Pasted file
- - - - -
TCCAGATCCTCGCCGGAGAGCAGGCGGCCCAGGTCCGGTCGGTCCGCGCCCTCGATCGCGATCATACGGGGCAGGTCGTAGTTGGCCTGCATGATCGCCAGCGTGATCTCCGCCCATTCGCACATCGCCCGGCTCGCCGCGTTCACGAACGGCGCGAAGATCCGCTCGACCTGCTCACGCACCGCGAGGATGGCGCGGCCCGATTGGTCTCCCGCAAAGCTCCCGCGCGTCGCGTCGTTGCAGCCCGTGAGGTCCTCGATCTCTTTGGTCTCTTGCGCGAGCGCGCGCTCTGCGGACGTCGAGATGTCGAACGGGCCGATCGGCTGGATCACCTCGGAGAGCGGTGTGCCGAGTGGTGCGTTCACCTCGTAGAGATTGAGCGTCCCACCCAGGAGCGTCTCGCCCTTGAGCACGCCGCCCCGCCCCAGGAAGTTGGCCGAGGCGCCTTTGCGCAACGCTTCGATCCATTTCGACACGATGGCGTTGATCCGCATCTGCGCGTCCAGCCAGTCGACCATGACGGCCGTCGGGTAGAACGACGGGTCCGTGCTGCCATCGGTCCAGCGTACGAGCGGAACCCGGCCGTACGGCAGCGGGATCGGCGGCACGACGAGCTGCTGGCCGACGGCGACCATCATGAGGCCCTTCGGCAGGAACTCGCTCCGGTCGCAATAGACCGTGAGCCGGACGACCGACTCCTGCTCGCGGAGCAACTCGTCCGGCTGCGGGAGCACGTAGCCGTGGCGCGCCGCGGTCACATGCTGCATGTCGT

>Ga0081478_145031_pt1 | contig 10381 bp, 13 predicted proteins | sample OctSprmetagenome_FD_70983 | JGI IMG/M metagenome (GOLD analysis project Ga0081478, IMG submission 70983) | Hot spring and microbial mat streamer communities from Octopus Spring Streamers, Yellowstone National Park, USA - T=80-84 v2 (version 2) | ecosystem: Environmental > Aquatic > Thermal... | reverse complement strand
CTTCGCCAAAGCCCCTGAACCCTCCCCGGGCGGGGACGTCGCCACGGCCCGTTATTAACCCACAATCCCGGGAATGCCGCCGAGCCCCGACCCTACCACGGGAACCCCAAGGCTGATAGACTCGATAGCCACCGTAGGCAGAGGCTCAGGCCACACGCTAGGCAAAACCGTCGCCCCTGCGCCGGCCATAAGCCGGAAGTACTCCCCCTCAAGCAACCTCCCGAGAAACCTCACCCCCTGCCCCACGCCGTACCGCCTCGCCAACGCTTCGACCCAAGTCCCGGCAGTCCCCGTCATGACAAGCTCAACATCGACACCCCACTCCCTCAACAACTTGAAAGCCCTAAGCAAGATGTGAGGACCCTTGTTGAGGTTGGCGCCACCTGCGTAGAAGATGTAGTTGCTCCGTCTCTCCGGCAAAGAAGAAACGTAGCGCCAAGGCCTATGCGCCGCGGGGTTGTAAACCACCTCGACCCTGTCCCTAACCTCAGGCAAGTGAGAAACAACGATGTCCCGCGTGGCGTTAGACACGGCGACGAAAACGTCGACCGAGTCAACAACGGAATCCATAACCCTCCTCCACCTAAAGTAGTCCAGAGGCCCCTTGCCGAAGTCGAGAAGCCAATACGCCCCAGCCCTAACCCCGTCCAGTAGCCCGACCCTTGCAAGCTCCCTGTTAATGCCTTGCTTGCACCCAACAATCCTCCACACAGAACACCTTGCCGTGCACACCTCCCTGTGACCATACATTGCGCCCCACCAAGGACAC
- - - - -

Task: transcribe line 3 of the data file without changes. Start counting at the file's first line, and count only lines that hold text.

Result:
CTTCGCCAAAGCCCCTGAACCCTCCCCGGGCGGGGACGTCGCCACGGCCCGTTATTAACCCACAATCCCGGGAATGCCGCCGAGCCCCGACCCTACCACGGGAACCCCAAGGCTGATAGACTCGATAGCCACCGTAGGCAGAGGCTCAGGCCACACGCTAGGCAAAACCGTCGCCCCTGCGCCGGCCATAAGCCGGAAGTACTCCCCCTCAAGCAACCTCCCGAGAAACCTCACCCCCTGCCCCACGCCGTACCGCCTCGCCAACGCTTCGACCCAAGTCCCGGCAGTCCCCGTCATGACAAGCTCAACATCGACACCCCACTCCCTCAACAACTTGAAAGCCCTAAGCAAGATGTGAGGACCCTTGTTGAGGTTGGCGCCACCTGCGTAGAAGATGTAGTTGCTCCGTCTCTCCGGCAAAGAAGAAACGTAGCGCCAAGGCCTATGCGCCGCGGGGTTGTAAACCACCTCGACCCTGTCCCTAACCTCAGGCAAGTGAGAAACAACGATGTCCCGCGTGGCGTTAGACACGGCGACGAAAACGTCGACCGAGTCAACAACGGAATCCATAACCCTCCTCCACCTAAAGTAGTCCAGAGGCCCCTTGCCGAAGTCGAGAAGCCAATACGCCCCAGCCCTAACCCCGTCCAGTAGCCCGACCCTTGCAAGCTCCCTGTTAATGCCTTGCTTGCACCCAACAATCCTCCACACAGAACACCTTGCCGTGCACACCTCCCTGTGACCATACATTGCGCCCCACCAAGGACAC